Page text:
“When Henry Clay Frick acquired “Girl Interrupted at Her Music” and displayed it briefly in Clayton, the 17th-century Dutch artist was just becoming more widely admired, thanks to a group of French 19th-century writers and artists who had discovered and promoted his work. It was a characteristically astute choice by Frick, and we’re tremendously excited to bring it back to Pittsburgh for its first public exhibition in our region,” remarks Elizabeth E. Barker, Executive Director of The Frick Pittsburgh.

More information at the exhibition website.
Tickets here.

The historic buildings of The Frick Collection (New York) are currently closed for renovation and enhancement, their first comprehensive upgrade since the 1930s. The Frick Collection will reopen in late 2024.


A poster with white letters on grey background with a print image of a strong looking man in the left announces an art exhibit, “Imprint: Dox Thrash, Black Life, and American Culture” from Mar. 23-Aug. 4, 2024.

Dox Thrash at the AAMP – Show is through August, 2024
From the AAMP (African American Museum in Philadelphia) Join us on Friday, March 22, 2024, from 6 – 8 PM as we unveil the captivating legacy of visionary artist Dox Thrash during our free reception.
From his humble beginnings in Griffin, Georgia, to his groundbreaking contributions to printmaking, Thrash’s story is one of resilience and creativity.
Don’t miss this opportunity to explore rarely-seen works and delve into the vibrant life of an artistic trailblazer.
On view from March 23 to August 4, 2024. Register here

A serious-looking Black man wearing glasses and a black t-shirt stands in front of a black and white painting.
Artist Tim McFarlane, featured in a solo exhibition, ‘All of This is True,’ April 2-May 18, 2024, Bridgette Mayer Gallery

Tim McFarlane, All Of This Is True at Bridgette Mayer Gallery
Bridgette Mayer Gallery is pleased to announce our spring exhibition: All Of This Is True, a new solo show by Tim McFarlane. All Of This Is True will be on view from Tuesday, April 2 to Saturday, May 18, with an Artist Reception & Happy Hour on Friday, April 5 from 5:00 to 7:30 PM.

All Of This Is True will mark McFarlane’s sixth solo exhibition with Bridgette Mayer Gallery and represents almost two years of exploration and reexamination within the artist’s oeuvre. McFarlane considers the various identities and dualities that are baked into the human experience, pulling us in different directions and ultimately creating contradiction within ourselves. He invites and even celebrates this contradiction in this new body of work, taking his cue from Walt Whitman’s Song of Myself: “Do I contradict myself? Very well then I contradict myself, (I am large, I contain multitudes.)” More information at Bridgette Mayer Gallery.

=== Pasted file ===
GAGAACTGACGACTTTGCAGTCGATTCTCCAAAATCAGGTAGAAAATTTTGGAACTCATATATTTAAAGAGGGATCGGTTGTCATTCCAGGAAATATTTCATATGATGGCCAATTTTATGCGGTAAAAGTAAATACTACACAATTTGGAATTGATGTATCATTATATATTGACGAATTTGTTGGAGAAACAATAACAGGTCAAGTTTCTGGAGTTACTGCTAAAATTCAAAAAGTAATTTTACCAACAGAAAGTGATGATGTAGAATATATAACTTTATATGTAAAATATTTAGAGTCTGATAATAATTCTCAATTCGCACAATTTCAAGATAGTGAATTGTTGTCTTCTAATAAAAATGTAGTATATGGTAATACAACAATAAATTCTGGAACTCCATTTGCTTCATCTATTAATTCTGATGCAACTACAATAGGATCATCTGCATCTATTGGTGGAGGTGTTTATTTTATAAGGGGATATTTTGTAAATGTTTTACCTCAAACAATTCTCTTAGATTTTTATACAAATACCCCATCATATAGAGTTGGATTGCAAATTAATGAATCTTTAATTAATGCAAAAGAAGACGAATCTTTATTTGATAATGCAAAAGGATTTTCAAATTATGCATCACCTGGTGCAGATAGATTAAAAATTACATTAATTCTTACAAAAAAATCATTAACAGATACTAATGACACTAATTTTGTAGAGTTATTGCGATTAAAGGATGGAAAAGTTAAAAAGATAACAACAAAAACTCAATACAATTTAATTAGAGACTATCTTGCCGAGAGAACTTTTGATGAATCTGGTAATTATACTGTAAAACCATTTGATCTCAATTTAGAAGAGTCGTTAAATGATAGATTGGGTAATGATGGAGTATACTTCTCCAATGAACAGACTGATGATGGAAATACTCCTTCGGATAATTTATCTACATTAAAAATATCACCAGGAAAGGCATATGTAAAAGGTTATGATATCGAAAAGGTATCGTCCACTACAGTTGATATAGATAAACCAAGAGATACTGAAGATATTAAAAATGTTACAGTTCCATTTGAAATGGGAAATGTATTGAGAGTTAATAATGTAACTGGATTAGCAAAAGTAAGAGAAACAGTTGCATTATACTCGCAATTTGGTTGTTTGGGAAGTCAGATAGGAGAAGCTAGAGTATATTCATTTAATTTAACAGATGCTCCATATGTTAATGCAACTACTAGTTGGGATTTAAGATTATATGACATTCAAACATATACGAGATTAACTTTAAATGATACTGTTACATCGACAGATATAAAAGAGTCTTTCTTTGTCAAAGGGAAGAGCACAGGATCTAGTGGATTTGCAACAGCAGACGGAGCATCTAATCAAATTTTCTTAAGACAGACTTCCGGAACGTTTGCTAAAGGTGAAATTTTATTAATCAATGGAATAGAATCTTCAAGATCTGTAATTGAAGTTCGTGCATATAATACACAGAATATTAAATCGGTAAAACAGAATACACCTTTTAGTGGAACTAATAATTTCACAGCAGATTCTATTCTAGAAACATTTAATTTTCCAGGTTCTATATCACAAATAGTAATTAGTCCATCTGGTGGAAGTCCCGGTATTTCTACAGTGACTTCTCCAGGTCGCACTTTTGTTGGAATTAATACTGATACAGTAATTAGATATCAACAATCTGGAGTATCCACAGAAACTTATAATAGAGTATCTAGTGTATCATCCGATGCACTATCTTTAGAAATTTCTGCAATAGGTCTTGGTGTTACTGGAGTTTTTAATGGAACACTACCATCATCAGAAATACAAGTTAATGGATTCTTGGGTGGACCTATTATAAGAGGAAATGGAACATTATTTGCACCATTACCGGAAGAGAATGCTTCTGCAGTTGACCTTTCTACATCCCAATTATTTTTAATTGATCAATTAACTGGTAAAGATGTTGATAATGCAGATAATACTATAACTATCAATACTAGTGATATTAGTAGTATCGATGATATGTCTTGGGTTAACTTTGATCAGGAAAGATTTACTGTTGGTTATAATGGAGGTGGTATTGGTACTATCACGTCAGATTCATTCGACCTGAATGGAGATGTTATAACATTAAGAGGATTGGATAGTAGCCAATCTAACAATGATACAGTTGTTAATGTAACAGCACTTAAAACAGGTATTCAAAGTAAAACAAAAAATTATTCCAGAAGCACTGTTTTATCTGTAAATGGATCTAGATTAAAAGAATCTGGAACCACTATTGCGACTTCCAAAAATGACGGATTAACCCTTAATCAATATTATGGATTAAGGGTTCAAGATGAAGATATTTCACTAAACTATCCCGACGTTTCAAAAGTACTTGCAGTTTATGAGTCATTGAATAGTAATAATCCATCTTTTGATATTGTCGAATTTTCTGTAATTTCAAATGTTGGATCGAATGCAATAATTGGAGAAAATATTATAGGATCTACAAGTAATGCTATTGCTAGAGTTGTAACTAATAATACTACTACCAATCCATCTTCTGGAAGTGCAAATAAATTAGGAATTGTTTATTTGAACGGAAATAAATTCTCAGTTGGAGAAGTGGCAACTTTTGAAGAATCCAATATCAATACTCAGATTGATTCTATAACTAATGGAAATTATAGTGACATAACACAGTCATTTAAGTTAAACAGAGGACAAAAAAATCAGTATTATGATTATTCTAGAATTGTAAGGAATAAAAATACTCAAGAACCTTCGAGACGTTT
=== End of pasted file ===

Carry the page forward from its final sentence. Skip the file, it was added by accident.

[Ed. Note: Tim McFarlane is a member of Artblog’s Board of Directors.]


A poster in light blue, purple with black letters on white space announces a double comic release at Partners and Son on Mar. 25, 6-9 pm. The comics launch features Nick Bunch “Desert Rats” and Derick Jones, “Nose Bleed”Comics launch at Partners and Sons, Derick Jones and Nick Bunch!
Saturday, March 23rd, 6–9pm

Artblog is very happy for Derick Jones, creator of the comic Nose Bleed that runs on our pages! Congratulations, Derick!

Partners and Son is thrilled to welcome Nick Bunch, Derick Jones, Eileen Echikson, and Ana Woulfe to the shop for a reading, signing, and performance to celebrate the release of Desert Rats by Nick Bunch and Nose Bleed by Derick Jones.


12 Gates Artists Residency – Applications due April 7, 2024
The Philadelphia Residency is a six-month career-building and creation module established by Twelve Gates Arts (12G) to provide early-career artists the physical and communal space, resources, and industry knowledge to plant roots and flourish in Philadelphia. The pilot residency convenes a cohort of two promising Philadelphia-based artists in a collaborative environment for creation, skill building and exchange. In addition to providing studio space, living stipends, and exhibition opportunities, TPR hinges on resident collaboration and discourse. To this end, the residency offers a robust season of participatory exposure programming that not only empowers residents to seek out the skill sets and knowledge they desire, but also provides direct access to Philadelphia’s makers, writers, creators, and producers. Ultimately, TPR is an opportunity to create, culminating in a final group exhibition.

More information and how to apply here.